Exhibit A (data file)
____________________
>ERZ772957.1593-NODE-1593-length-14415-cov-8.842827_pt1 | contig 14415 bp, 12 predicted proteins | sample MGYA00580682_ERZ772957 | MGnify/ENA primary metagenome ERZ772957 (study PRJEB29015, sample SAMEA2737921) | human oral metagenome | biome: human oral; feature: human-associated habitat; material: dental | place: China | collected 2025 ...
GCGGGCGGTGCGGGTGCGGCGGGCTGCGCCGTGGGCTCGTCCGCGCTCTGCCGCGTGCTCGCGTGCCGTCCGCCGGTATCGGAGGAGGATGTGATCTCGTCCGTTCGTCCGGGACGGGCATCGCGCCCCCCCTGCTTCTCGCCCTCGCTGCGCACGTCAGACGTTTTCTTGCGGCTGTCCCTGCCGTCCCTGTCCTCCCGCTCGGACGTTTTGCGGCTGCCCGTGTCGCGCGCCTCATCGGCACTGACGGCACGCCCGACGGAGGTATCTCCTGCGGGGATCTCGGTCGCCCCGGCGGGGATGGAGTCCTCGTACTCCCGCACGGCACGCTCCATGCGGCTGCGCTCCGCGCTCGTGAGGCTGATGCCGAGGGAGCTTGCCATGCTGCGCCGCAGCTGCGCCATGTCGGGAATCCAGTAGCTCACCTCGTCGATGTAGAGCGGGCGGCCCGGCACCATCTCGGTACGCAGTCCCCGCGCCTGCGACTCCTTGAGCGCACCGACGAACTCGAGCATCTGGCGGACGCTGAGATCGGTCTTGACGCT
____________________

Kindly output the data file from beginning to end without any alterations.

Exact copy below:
>ERZ772957.1593-NODE-1593-length-14415-cov-8.842827_pt1 | contig 14415 bp, 12 predicted proteins | sample MGYA00580682_ERZ772957 | MGnify/ENA primary metagenome ERZ772957 (study PRJEB29015, sample SAMEA2737921) | human oral metagenome | biome: human oral; feature: human-associated habitat; material: dental | place: China | collected 2025 ...
GCGGGCGGTGCGGGTGCGGCGGGCTGCGCCGTGGGCTCGTCCGCGCTCTGCCGCGTGCTCGCGTGCCGTCCGCCGGTATCGGAGGAGGATGTGATCTCGTCCGTTCGTCCGGGACGGGCATCGCGCCCCCCCTGCTTCTCGCCCTCGCTGCGCACGTCAGACGTTTTCTTGCGGCTGTCCCTGCCGTCCCTGTCCTCCCGCTCGGACGTTTTGCGGCTGCCCGTGTCGCGCGCCTCATCGGCACTGACGGCACGCCCGACGGAGGTATCTCCTGCGGGGATCTCGGTCGCCCCGGCGGGGATGGAGTCCTCGTACTCCCGCACGGCACGCTCCATGCGGCTGCGCTCCGCGCTCGTGAGGCTGATGCCGAGGGAGCTTGCCATGCTGCGCCGCAGCTGCGCCATGTCGGGAATCCAGTAGCTCACCTCGTCGATGTAGAGCGGGCGGCCCGGCACCATCTCGGTACGCAGTCCCCGCGCCTGCGACTCCTTGAGCGCACCGACGAACTCGAGCATCTGGCGGACGCTGAGATCGGTCTTGACGCT